Mandiant Consulting has announced that a recent software supply chain attack that compromised 3CX desktop application software was caused by a separate breach of a third-party stock trading application downloaded by an employee. The firm announced that an outdated and corrupted version of X_Trader, a software program used to trade stocks and futures, was used as the initial intrusion vector. The employee downloaded the software from the Trading Technologies website, which contained a backdoor exploit similar to the one found in 3CX’s desktop app, enabling malicious hackers to gain access to the employee’s computer and move laterally through 3CX’s network. The hackers then gained access to the Electron app’s Windows and Mac build environments, where they inserted the corrupted code.
Mandiant's update marks the first time the firm has seen one supply chain compromise used to execute another. The attack bears similarities to a previous incident in 2020 involving the Russian SVR-linked hacking group, which was seen "poking around in source code environments and build environments" in a way that indicated a similar interest in potentially chaining together software supply chain attacks to infect a broader pool of victims downstream. Mandiant has not yet provided an estimate of the number of customers affected by the attack on 3CX, which has more than 600,000 companies as clients, including American Express, BMW, Air France, Toyota, IKEA, and others.
Mandiant has tentatively attributed the attack to a North Korea-nexus group targeting cryptocurrency companies in previous campaigns. While Mandiant has not yet seen a downstream compromise that clearly indicates motive, it has assessed with "moderate confidence" that the activity is linked to the "AppleJeus" campaign, which targeted cryptocurrency exchanges and financial service companies in 32 countries, including the United States. These types of attacks underscore the growing sophistication of supply chain attacks and the importance of maintaining up-to-date software to avoid the risk of falling prey to such attacks. Chris Hickman, CSO, Keyfactor shared his insights on the attack: “In our software-driven world, trust is everything. To establish trust, developers and their organizations use a code signing certificate to prove the authenticity of a piece of software and guarantee that it comes from a legitimate source that hasn’t been tampered with. This in turn protects against attempts from third parties to alter any code, lets users know they can trust the software with their information, and creates a chain of trust for a smooth user experience. However, the assurance that code signing signature offers is only as strong as the security used to both issue and store that certificate.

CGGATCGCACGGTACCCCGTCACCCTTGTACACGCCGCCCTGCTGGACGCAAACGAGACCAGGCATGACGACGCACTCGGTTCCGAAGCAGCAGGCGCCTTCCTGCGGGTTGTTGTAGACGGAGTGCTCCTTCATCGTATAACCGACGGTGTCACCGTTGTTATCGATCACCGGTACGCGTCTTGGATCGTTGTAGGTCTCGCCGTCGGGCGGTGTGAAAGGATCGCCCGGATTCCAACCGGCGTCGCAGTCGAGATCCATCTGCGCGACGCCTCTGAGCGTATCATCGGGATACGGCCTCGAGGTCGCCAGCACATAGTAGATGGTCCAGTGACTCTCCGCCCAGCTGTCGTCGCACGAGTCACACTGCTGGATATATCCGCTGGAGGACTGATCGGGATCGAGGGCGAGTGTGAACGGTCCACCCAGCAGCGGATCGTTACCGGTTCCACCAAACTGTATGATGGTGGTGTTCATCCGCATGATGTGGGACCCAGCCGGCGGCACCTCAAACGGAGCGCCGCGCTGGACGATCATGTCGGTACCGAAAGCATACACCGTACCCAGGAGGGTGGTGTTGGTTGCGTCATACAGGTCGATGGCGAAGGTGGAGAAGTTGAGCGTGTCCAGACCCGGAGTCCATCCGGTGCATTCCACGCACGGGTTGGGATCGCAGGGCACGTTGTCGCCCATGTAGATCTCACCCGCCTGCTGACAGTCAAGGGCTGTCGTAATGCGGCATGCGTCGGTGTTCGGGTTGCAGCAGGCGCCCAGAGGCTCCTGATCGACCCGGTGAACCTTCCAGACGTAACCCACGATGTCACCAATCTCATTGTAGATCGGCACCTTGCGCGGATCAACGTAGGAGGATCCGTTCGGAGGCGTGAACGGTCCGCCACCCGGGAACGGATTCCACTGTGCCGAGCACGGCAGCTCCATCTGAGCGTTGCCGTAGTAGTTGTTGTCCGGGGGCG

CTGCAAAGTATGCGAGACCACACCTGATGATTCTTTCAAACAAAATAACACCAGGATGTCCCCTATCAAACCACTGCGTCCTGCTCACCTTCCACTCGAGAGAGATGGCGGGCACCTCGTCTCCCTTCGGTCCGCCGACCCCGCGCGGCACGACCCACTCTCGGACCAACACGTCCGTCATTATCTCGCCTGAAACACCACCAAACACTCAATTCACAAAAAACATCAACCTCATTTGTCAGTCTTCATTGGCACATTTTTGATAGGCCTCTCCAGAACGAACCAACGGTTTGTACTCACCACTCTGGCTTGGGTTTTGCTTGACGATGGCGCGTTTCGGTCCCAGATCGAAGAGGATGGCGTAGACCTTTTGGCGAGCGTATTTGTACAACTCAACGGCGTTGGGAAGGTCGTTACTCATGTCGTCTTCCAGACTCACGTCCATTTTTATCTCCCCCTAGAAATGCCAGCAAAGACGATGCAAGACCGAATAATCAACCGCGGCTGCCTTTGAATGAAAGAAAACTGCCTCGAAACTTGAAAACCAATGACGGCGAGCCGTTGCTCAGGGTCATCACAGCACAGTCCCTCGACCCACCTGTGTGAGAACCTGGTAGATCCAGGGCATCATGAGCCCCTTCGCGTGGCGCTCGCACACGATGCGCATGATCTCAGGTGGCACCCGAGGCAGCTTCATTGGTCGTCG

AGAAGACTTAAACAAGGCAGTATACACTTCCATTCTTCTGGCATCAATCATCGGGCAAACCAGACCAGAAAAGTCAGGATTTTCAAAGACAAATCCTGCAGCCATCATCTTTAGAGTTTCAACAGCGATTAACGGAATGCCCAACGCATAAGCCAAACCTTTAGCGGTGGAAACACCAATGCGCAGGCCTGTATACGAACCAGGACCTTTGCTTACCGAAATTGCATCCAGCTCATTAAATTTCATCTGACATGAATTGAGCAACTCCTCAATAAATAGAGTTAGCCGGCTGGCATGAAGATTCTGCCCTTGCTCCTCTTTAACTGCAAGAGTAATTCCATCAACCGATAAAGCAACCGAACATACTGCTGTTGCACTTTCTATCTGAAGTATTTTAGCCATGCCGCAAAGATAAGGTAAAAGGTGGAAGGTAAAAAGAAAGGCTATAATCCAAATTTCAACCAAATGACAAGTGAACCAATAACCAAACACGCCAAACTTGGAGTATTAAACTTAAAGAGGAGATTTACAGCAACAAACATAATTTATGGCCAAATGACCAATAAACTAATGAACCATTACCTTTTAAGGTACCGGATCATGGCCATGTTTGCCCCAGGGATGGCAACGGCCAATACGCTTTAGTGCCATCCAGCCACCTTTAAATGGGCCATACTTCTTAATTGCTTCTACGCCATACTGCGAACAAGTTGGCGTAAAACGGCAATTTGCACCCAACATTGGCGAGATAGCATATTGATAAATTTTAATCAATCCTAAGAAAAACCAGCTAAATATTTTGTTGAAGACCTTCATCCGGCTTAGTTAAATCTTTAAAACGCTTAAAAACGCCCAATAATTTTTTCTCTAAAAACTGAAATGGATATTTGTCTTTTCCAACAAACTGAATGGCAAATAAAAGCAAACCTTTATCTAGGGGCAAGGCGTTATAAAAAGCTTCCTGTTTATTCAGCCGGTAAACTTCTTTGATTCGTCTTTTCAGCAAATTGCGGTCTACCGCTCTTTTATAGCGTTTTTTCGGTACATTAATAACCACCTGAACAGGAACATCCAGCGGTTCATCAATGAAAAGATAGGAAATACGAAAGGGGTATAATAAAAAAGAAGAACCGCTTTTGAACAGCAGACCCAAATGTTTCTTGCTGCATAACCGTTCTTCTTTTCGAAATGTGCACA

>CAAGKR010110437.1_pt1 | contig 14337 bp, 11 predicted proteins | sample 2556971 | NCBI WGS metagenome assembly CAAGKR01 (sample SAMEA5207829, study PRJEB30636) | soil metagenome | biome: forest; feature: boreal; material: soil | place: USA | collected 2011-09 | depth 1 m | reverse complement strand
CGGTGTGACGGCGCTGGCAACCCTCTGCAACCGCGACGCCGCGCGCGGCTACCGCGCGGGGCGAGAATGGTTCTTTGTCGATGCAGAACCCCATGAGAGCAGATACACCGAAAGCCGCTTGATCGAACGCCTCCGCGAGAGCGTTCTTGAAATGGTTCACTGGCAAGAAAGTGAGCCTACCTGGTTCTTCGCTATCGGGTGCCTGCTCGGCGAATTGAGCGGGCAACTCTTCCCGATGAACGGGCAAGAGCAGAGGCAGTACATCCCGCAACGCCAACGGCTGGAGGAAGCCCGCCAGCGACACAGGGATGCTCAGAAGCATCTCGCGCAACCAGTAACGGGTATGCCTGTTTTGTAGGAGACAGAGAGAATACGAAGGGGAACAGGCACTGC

A typical use case for a code signing certificate includes issuing software for installation publicly – like what happened in the case of 3CX. Hackers can get malicious code if they can get into a developer workstation that has open access to the code signing certificate. Once that happens, the hackers can simply submit their software for signature and release.
One of the most common challenges in protecting code signing certificates is a lack of visibility into and control over signing processes. Introducing technology that can centralize visibility and control to make it easy for the security team to audit everything when combined with using a secure storage mechanism like an HSM, can go a long way toward easing this challenge.” ###